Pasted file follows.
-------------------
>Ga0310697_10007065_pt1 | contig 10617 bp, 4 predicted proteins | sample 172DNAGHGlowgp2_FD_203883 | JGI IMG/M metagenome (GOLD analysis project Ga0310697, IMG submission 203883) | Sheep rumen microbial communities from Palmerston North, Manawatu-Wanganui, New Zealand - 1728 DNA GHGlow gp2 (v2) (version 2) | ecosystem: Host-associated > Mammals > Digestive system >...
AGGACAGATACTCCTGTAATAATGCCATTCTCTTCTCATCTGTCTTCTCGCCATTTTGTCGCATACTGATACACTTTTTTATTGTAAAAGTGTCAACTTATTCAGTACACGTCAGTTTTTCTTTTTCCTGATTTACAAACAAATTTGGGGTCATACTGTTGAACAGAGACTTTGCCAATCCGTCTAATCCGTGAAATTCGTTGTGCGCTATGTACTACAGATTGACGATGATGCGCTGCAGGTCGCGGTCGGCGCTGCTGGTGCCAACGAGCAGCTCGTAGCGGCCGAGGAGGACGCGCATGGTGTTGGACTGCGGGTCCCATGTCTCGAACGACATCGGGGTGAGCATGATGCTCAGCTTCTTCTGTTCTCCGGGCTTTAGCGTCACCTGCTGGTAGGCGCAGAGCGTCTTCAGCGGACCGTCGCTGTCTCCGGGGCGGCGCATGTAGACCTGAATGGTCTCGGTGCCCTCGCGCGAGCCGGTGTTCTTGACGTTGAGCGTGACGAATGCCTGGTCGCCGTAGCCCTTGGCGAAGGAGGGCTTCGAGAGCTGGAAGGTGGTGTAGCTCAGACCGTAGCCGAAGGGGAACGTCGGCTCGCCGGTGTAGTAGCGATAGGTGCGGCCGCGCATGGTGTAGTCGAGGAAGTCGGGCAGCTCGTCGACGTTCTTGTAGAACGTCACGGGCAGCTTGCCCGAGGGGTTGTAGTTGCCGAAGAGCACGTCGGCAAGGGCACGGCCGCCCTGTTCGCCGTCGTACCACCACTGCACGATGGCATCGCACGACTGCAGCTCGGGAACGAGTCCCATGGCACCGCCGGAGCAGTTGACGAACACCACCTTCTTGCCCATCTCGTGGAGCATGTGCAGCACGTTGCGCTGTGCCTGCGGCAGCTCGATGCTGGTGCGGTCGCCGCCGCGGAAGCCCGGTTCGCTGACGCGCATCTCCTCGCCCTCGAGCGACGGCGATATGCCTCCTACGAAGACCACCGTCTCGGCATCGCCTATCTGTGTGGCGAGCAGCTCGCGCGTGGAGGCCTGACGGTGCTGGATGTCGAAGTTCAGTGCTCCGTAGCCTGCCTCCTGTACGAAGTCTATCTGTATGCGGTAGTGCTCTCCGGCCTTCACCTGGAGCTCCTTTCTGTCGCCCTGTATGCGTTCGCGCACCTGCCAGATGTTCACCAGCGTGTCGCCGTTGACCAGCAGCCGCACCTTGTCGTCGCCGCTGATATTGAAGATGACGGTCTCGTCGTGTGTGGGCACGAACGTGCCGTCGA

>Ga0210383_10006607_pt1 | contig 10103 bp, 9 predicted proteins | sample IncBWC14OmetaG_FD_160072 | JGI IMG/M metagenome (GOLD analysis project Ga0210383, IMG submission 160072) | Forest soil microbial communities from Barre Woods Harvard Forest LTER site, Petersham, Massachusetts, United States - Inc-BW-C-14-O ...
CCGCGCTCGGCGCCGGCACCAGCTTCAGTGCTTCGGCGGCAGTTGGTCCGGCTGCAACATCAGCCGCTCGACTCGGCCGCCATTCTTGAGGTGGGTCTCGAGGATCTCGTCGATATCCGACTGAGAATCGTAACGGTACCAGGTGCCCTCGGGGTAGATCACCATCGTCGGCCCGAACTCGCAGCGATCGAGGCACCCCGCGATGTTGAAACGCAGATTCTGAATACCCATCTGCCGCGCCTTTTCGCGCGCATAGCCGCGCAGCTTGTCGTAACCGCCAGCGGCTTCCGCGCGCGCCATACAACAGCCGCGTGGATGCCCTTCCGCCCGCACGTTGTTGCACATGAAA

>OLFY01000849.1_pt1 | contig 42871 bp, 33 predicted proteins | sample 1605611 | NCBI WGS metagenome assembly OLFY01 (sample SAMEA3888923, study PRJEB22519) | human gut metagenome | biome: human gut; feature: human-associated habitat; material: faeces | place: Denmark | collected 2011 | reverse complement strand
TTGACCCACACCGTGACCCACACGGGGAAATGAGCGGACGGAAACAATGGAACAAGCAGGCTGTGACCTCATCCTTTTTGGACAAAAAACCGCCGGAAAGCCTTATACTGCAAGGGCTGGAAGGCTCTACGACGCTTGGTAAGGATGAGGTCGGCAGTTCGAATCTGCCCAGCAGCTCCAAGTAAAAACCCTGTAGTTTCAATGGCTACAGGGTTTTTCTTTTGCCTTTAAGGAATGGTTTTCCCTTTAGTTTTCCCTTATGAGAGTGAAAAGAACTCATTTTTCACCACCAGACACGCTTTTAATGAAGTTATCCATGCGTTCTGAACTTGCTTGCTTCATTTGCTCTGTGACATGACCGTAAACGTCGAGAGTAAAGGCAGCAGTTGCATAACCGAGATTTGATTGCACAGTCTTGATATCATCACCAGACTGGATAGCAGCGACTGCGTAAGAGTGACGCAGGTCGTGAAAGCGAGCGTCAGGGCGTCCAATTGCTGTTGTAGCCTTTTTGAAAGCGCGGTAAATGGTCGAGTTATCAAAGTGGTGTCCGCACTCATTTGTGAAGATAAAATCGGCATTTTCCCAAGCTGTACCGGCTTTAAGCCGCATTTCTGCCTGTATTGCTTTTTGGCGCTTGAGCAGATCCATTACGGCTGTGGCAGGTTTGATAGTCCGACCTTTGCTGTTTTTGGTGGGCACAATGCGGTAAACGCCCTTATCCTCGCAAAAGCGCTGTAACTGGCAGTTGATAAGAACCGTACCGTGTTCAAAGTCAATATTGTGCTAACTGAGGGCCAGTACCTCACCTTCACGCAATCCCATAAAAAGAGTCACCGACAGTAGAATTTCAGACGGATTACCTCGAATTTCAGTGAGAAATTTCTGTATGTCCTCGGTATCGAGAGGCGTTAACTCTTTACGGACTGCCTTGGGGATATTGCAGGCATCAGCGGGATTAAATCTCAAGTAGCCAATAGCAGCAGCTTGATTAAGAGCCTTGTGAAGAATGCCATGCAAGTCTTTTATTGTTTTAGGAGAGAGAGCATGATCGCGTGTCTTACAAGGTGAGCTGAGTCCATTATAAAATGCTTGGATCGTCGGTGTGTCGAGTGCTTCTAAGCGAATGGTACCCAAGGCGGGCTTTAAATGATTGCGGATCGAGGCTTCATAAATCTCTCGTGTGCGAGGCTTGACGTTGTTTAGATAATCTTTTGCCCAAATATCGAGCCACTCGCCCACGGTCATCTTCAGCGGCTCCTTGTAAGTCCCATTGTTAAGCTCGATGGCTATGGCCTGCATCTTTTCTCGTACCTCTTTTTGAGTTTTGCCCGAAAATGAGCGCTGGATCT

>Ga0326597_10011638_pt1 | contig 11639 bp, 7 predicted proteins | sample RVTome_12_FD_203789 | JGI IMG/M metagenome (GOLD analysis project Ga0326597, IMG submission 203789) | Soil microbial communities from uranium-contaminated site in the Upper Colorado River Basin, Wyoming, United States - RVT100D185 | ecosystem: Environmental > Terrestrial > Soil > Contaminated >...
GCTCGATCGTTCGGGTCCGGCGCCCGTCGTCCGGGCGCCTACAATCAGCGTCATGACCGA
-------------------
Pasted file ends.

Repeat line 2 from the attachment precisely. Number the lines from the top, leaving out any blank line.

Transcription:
AGGACAGATACTCCTGTAATAATGCCATTCTCTTCTCATCTGTCTTCTCGCCATTTTGTCGCATACTGATACACTTTTTTATTGTAAAAGTGTCAACTTATTCAGTACACGTCAGTTTTTCTTTTTCCTGATTTACAAACAAATTTGGGGTCATACTGTTGAACAGAGACTTTGCCAATCCGTCTAATCCGTGAAATTCGTTGTGCGCTATGTACTACAGATTGACGATGATGCGCTGCAGGTCGCGGTCGGCGCTGCTGGTGCCAACGAGCAGCTCGTAGCGGCCGAGGAGGACGCGCATGGTGTTGGACTGCGGGTCCCATGTCTCGAACGACATCGGGGTGAGCATGATGCTCAGCTTCTTCTGTTCTCCGGGCTTTAGCGTCACCTGCTGGTAGGCGCAGAGCGTCTTCAGCGGACCGTCGCTGTCTCCGGGGCGGCGCATGTAGACCTGAATGGTCTCGGTGCCCTCGCGCGAGCCGGTGTTCTTGACGTTGAGCGTGACGAATGCCTGGTCGCCGTAGCCCTTGGCGAAGGAGGGCTTCGAGAGCTGGAAGGTGGTGTAGCTCAGACCGTAGCCGAAGGGGAACGTCGGCTCGCCGGTGTAGTAGCGATAGGTGCGGCCGCGCATGGTGTAGTCGAGGAAGTCGGGCAGCTCGTCGACGTTCTTGTAGAACGTCACGGGCAGCTTGCCCGAGGGGTTGTAGTTGCCGAAGAGCACGTCGGCAAGGGCACGGCCGCCCTGTTCGCCGTCGTACCACCACTGCACGATGGCATCGCACGACTGCAGCTCGGGAACGAGTCCCATGGCACCGCCGGAGCAGTTGACGAACACCACCTTCTTGCCCATCTCGTGGAGCATGTGCAGCACGTTGCGCTGTGCCTGCGGCAGCTCGATGCTGGTGCGGTCGCCGCCGCGGAAGCCCGGTTCGCTGACGCGCATCTCCTCGCCCTCGAGCGACGGCGATATGCCTCCTACGAAGACCACCGTCTCGGCATCGCCTATCTGTGTGGCGAGCAGCTCGCGCGTGGAGGCCTGACGGTGCTGGATGTCGAAGTTCAGTGCTCCGTAGCCTGCCTCCTGTACGAAGTCTATCTGTATGCGGTAGTGCTCTCCGGCCTTCACCTGGAGCTCCTTTCTGTCGCCCTGTATGCGTTCGCGCACCTGCCAGATGTTCACCAGCGTGTCGCCGTTGACCAGCAGCCGCACCTTGTCGTCGCCGCTGATATTGAAGATGACGGTCTCGTCGTGTGTGGGCACGAACGTGCCGTCGA